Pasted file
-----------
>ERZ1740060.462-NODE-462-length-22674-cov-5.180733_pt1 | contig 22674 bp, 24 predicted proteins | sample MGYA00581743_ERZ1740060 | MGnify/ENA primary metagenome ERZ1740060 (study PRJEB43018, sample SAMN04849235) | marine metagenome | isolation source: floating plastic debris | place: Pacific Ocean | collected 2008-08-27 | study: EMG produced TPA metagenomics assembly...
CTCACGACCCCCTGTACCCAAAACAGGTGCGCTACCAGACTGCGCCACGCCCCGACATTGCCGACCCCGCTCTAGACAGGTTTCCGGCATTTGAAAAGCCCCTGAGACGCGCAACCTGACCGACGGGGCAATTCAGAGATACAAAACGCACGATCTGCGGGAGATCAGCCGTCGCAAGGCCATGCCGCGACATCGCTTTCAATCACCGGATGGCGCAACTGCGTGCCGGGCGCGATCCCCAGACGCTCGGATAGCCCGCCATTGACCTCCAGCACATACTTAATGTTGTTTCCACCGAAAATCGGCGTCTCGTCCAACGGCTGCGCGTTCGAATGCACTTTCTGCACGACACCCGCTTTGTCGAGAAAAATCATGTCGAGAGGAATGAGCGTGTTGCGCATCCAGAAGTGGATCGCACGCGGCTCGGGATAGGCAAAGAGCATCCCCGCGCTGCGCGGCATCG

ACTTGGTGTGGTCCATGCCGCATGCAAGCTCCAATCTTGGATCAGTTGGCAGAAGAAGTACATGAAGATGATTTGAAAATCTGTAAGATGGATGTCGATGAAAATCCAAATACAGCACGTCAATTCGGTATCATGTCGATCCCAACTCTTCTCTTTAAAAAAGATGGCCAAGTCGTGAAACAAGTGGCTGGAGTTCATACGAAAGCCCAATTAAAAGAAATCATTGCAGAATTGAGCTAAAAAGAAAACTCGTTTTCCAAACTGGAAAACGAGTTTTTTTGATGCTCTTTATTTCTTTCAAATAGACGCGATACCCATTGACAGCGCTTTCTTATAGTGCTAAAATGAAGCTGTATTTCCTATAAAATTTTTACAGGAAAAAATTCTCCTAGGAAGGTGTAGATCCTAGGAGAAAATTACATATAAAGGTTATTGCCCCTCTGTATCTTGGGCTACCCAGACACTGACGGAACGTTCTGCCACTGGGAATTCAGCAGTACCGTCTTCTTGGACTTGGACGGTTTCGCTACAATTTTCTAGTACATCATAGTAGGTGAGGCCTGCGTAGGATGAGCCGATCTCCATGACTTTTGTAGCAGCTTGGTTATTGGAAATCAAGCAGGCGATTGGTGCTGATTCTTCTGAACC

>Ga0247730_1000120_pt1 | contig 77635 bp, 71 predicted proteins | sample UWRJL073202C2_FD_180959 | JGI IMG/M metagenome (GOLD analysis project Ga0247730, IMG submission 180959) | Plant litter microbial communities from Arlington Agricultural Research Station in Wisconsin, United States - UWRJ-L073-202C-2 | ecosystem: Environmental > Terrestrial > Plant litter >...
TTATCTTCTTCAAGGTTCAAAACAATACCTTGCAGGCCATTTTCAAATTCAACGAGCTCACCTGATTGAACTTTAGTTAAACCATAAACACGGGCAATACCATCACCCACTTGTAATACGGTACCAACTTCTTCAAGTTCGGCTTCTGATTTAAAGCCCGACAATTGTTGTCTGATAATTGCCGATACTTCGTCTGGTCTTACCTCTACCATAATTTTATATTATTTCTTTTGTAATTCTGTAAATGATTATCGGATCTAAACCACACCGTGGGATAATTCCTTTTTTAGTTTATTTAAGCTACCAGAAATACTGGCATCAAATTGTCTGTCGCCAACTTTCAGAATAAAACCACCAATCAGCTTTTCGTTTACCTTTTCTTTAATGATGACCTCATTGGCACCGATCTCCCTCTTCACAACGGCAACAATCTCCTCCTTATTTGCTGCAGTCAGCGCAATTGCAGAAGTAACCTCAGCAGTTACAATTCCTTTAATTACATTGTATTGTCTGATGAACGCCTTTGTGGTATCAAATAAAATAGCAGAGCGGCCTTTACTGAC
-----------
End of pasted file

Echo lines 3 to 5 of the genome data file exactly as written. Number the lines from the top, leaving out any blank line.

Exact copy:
ACTTGGTGTGGTCCATGCCGCATGCAAGCTCCAATCTTGGATCAGTTGGCAGAAGAAGTACATGAAGATGATTTGAAAATCTGTAAGATGGATGTCGATGAAAATCCAAATACAGCACGTCAATTCGGTATCATGTCGATCCCAACTCTTCTCTTTAAAAAAGATGGCCAAGTCGTGAAACAAGTGGCTGGAGTTCATACGAAAGCCCAATTAAAAGAAATCATTGCAGAATTGAGCTAAAAAGAAAACTCGTTTTCCAAACTGGAAAACGAGTTTTTTTGATGCTCTTTATTTCTTTCAAATAGACGCGATACCCATTGACAGCGCTTTCTTATAGTGCTAAAATGAAGCTGTATTTCCTATAAAATTTTTACAGGAAAAAATTCTCCTAGGAAGGTGTAGATCCTAGGAGAAAATTACATATAAAGGTTATTGCCCCTCTGTATCTTGGGCTACCCAGACACTGACGGAACGTTCTGCCACTGGGAATTCAGCAGTACCGTCTTCTTGGACTTGGACGGTTTCGCTACAATTTTCTAGTACATCATAGTAGGTGAGGCCTGCGTAGGATGAGCCGATCTCCATGACTTTTGTAGCAGCTTGGTTATTGGAAATCAAGCAGGCGATTGGTGCTGATTCTTCTGAACC

>Ga0247730_1000120_pt1 | contig 77635 bp, 71 predicted proteins | sample UWRJL073202C2_FD_180959 | JGI IMG/M metagenome (GOLD analysis project Ga0247730, IMG submission 180959) | Plant litter microbial communities from Arlington Agricultural Research Station in Wisconsin, United States - UWRJ-L073-202C-2 | ecosystem: Environmental > Terrestrial > Plant litter >...
TTATCTTCTTCAAGGTTCAAAACAATACCTTGCAGGCCATTTTCAAATTCAACGAGCTCACCTGATTGAACTTTAGTTAAACCATAAACACGGGCAATACCATCACCCACTTGTAATACGGTACCAACTTCTTCAAGTTCGGCTTCTGATTTAAAGCCCGACAATTGTTGTCTGATAATTGCCGATACTTCGTCTGGTCTTACCTCTACCATAATTTTATATTATTTCTTTTGTAATTCTGTAAATGATTATCGGATCTAAACCACACCGTGGGATAATTCCTTTTTTAGTTTATTTAAGCTACCAGAAATACTGGCATCAAATTGTCTGTCGCCAACTTTCAGAATAAAACCACCAATCAGCTTTTCGTTTACCTTTTCTTTAATGATGACCTCATTGGCACCGATCTCCCTCTTCACAACGGCAACAATCTCCTCCTTATTTGCTGCAGTCAGCGCAATTGCAGAAGTAACCTCAGCAGTTACAATTCCTTTAATTACATTGTATTGTCTGATGAACGCCTTTGTGGTATCAAATAAAATAGCAGAGCGGCCTTTACTGAC